It is of course correct that $50 million will not totally solve a $230 million-plus problem. It is equally true that a $180 million problem is preferable to a $230 million problem. In short, the Government's first argument simply does not provide a reason for directing the Trustees to deplete the cash resources of the estate at this time.
The Government points out that legislation recently passed by Congress, but not yet submitted to the President, includes provisions which would amend the RRRA by adding thereto a § 211(h), which is addressed to the problem of post-conveyance payment of pre-conveyance current liabilities. The Trustees and creditors point out that the proposed legislation deals only with certain kinds of pre-conveyance liabilities, and that it involves many other unattractive consequences. For present purpose, it suffices to state that the legislation has not yet been enacted. In thus concluding that the pendency of this legislation does not furnish a basis for action by this Court at this time, I intend no suggestion either way as to whether, upon passage of the legislation, it would be appropriate for this Court to cause the obligation represented by the trustees certificates to be converted into the kind of obligation contemplated by the proposed § 211(h).
Having concluded that the Trustees' ability to carry out their responsibilities would be seriously jeopardized by granting the Government's petition, and that the rights of all parties, including the Government, would be adequately protected by adoption of the Trustees' proposals, I have heretofore, on January 14, 1976, entered Order No. 2158, directing the Trustees not to pay the $50 million principal installment on the trustees certificates falling due January 15, 1976, but instead to set up an escrow fund in that amount subject to further order of the Court.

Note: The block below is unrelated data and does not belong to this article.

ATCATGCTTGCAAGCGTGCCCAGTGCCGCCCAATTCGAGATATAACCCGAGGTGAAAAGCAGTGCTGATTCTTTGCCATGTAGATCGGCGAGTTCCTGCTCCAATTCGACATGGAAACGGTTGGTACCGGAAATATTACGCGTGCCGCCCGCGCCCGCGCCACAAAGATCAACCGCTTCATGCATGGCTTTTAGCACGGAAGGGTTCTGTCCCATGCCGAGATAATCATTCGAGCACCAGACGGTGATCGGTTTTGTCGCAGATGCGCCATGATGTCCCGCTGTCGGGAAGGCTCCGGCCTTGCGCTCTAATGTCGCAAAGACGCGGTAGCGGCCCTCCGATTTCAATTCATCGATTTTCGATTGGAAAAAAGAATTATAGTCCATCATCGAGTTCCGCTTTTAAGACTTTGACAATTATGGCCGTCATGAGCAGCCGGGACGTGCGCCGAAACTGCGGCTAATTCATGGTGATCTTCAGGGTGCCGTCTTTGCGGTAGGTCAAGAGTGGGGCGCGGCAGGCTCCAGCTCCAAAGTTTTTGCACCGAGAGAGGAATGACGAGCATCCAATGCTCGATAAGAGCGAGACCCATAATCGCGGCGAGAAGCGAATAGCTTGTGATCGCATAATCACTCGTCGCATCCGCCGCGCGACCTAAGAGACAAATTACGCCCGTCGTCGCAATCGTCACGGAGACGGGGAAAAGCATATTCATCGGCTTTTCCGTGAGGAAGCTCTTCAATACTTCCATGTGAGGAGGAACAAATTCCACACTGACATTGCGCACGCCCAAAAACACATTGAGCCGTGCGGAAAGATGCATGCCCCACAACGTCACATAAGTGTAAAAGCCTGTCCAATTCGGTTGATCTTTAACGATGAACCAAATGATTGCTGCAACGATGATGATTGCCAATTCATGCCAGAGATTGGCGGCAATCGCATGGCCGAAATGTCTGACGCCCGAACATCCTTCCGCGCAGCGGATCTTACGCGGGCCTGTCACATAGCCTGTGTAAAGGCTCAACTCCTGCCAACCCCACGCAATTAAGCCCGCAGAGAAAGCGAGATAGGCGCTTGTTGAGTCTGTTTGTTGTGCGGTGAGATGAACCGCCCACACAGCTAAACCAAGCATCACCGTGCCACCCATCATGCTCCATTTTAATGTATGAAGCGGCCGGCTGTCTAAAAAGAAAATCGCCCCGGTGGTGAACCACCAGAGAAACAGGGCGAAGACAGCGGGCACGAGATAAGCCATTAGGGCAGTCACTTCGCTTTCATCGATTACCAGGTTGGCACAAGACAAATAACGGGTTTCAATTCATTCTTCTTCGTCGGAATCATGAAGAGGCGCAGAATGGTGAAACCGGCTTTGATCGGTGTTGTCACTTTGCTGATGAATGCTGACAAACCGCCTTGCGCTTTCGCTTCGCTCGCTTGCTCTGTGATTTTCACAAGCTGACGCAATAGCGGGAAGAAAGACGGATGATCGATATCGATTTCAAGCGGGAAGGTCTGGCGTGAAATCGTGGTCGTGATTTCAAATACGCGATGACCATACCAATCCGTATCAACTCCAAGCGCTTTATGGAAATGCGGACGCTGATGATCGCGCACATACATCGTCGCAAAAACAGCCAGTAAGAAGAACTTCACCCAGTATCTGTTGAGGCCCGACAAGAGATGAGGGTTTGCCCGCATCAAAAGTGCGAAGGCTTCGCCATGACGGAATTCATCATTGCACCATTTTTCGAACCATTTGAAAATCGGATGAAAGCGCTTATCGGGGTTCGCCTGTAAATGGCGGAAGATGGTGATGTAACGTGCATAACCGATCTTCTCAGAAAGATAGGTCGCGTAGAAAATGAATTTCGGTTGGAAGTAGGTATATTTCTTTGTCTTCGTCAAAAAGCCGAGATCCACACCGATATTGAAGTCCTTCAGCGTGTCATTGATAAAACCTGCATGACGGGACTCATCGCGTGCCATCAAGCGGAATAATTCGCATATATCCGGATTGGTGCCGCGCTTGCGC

John P. Fullam / J.
[EDITOR'S NOTE: The following court-provided text does not appear at this cite in 406 F. Supp.]
ORDER NO. 2158
AND NOW, this 14th day of January, 1976, upon consideration of, and hearing on the "Petition of the United States of America for an Order Relating to Trustees Certificates (Document No. 9697), for the reasons to be set forth in a memorandum to be filed shortly, it is ORDERED that:
1. The Trustees are directed, subject to further order of the Court, not to pay the principal amount of the $50 million of trustees certificates payable to the holders thereof on January 15, 1976.
2. The Trustees are directed to notify the Federal Reserve Bank of New York, the fiscal agent for payment of the trustees certificates, of the directions contained in this Order and to serve a copy of this Order on said bank.
3. The Trustees are directed to set aside, or to cause to be set aside, subject to further order of this Court, monies sufficient to pay the principal amount of the $50 million of trustees certificates payable on January 15, 1976, (a) out of monies not subject to liens, or (b) out of monies subject only to the lien of the trustees certificates.
John P. Fullam / J.